Resources AAPI student journalists can use while covering recent rise of attacks against Asian Americans

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Now more than ever, Asian American and Pacific Islander, or AAPI, college journalists should be empowered to center their community’s voices in their work. 

Stop AAPI Hate, a coalition that records and reports discrimination against Asian Americans, received 3,795 incidents of harassment throughout the country between last March and this February. From the Trump administration’s ignorant remarks to the six Asian women who were attacked in Atlanta, violence has become more pronounced.

For many Asian Americans, racism is nothing new — not when it is rooted in the United States’ long history of anti-Asian sentiments. But in order to change this narrative, Asian American journalists need to have their voices heard.  

As reports about the victims of the Atlanta shooting came out, Asian journalists had to create pronunciation guides to victims’ names and call out cases where outlets misidentified victims in their reports.

On college campuses, Asian American student journalists are also working overtime to ensure AAPI perspectives are heard and protests are properly covered by their newsrooms. 

It’s not easy having to watch your community suffer while simultaneously reporting and ensuring fair coverage, especially when having to juggle coursework and other demands. 

Here is a list of resources AAPI student journalists can use not only while reporting but in looking after themselves. 

AAJA Guidance on Atlanta Shootings & Anti-Asian Hate Incidents

The Asian American Journalists Association, or AAJA, put together a comprehensive list to ensure respectful reporting in future coverage of anti-Asian incidents.

The list includes guidance on framing hate crimes within the context of the United States’ history of silencing Asian voices, harmful language that could contribute to hypersexualization and fetishization of Asian women, tips on diversifying sources and methods to empower Asian journalists in their newsrooms.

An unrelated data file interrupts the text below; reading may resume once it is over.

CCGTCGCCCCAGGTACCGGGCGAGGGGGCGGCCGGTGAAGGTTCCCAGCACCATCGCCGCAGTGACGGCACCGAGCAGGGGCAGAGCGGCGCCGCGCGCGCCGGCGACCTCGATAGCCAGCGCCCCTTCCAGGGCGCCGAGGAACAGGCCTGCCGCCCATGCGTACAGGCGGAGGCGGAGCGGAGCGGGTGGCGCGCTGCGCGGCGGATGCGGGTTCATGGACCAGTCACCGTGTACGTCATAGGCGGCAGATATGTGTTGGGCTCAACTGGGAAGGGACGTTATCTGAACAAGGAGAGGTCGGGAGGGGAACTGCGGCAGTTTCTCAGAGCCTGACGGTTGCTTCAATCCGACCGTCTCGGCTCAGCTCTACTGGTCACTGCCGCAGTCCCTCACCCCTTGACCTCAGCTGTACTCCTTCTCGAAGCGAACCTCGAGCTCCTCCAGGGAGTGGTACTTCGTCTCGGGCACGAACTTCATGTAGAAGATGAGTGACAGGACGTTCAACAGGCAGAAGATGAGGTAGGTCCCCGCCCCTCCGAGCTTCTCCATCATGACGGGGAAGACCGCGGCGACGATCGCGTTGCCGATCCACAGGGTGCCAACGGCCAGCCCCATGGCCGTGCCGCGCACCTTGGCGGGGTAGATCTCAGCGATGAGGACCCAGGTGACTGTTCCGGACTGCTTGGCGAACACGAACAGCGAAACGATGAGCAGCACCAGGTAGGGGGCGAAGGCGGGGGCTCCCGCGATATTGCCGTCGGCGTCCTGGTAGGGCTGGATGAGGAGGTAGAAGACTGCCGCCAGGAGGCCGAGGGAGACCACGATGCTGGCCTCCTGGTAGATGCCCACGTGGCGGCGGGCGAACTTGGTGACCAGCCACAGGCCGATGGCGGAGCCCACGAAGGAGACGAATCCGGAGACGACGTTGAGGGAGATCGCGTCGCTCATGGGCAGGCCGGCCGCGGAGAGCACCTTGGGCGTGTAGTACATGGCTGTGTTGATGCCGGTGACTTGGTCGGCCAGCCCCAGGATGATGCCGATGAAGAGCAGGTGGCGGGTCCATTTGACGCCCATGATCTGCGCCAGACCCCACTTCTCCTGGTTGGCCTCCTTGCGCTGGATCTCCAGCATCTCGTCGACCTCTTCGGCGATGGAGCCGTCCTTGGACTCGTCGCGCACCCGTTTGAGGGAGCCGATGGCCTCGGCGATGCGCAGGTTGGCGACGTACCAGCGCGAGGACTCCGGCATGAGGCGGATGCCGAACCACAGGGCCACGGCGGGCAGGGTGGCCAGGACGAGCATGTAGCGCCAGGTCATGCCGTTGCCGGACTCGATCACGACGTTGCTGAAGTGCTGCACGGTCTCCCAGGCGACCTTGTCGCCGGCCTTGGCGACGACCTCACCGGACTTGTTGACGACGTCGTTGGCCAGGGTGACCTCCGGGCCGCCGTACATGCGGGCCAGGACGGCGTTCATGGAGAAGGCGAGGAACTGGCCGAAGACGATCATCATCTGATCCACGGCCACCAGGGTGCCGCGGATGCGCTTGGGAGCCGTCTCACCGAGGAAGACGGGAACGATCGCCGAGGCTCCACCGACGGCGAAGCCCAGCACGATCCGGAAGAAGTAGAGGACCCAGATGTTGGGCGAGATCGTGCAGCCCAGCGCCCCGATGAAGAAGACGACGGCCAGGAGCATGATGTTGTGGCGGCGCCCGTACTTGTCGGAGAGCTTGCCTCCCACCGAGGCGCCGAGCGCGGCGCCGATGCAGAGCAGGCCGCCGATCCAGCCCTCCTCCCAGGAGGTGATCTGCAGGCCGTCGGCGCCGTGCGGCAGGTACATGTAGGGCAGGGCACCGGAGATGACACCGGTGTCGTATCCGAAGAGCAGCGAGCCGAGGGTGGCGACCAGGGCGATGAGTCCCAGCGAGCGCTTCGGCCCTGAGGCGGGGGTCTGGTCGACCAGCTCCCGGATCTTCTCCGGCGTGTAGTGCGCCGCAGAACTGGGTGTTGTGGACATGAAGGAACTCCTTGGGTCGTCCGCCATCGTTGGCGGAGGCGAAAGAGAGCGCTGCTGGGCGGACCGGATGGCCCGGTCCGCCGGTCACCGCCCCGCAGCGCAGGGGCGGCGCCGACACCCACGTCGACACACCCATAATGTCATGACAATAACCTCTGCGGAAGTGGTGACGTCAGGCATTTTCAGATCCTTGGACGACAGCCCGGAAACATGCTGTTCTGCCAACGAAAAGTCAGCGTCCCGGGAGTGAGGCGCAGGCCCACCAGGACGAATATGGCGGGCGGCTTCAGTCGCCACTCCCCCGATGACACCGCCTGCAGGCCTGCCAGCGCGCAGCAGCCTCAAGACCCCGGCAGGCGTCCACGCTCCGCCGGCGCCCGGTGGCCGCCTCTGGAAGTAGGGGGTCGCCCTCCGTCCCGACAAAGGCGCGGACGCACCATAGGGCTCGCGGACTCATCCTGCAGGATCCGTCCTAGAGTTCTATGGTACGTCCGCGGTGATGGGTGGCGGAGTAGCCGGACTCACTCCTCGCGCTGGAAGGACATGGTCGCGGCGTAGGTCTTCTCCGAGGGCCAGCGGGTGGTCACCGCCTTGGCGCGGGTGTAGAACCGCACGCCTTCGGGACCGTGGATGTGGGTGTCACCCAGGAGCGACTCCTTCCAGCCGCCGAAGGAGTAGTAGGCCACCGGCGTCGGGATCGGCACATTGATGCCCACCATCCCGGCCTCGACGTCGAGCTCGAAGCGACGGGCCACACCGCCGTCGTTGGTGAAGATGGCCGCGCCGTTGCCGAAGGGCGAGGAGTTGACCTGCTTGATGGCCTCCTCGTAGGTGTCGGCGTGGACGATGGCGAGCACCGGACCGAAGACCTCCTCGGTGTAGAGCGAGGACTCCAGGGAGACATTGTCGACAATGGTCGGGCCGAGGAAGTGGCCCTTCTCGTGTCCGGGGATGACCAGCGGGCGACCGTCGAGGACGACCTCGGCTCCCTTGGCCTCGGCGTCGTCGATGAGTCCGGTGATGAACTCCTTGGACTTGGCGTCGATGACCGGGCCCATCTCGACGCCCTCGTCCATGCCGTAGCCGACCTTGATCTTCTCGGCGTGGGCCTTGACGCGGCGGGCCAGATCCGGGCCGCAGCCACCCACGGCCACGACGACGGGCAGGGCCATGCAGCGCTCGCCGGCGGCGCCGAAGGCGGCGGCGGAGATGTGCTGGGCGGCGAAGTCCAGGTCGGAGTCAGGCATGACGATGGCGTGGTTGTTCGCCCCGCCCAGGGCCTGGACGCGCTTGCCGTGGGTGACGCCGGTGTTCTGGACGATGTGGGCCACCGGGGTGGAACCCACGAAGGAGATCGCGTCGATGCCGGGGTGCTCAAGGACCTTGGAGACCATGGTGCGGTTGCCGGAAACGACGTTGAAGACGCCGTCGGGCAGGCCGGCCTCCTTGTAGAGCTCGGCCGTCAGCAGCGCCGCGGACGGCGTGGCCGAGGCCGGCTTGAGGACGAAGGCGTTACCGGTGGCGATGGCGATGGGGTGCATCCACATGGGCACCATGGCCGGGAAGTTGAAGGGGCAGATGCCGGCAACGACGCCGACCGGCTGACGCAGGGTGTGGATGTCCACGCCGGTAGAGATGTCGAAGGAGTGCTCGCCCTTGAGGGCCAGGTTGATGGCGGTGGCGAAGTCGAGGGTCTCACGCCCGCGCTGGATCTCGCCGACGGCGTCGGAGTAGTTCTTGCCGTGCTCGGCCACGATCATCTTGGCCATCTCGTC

AAPI Mental Wellness Resources 

AAJA compiled a list of mental health resources, providers and suggestions to help mitigate potential trauma from reporting. The organization also provided links to conferences focused on methods to improve mental health and ensure culturally sensitive coverage.

AAPI Journalists Therapy Relief Fund 

The AAPI Journalists Therapy Relief Fund, which was created in partnership with AAJA, was set up specifically with Asian journalists’ mental well-being in mind. Given the strain many Asian American journalists face, the campaign will help fund therapy or psychiatric medication. According to the campaign page, journalists will need to fill out this form for financial assistance.

Media Mentors program

Student journalists can use the Media Mentors program, founded by Adriana Lacy, to gain insight and tips from reporters in the field. Many mentors encourage discussing mental health and breaking into the industry. Students can view a mentors’ biography and field of specialty and then sign up for office hours through their profile.

AAJA’s solidarity workshop 

During AAJA’s workshop, UC Berkeley Graduate School of Journalism assistant director of journalism and media ethics Anita Varma taught best practices to ensure coverage respects people’s dignity. During the panel, journalists discussed writing about the solidarity between Black and Asian communities during this time and their own candid experiences reevaluating reporting on race. As a part of the workshop, AAJA also provided a document with resources and examples of stories that exemplified solidarity in reporting.

Hopefully, by accessing these various resources, Asian American college journalists can feel empowered and supported in sharing their indispensable voices.

Contact Kelly Nguyen at [email protected] and follow her on Twitter at @KellyNguyen_DC.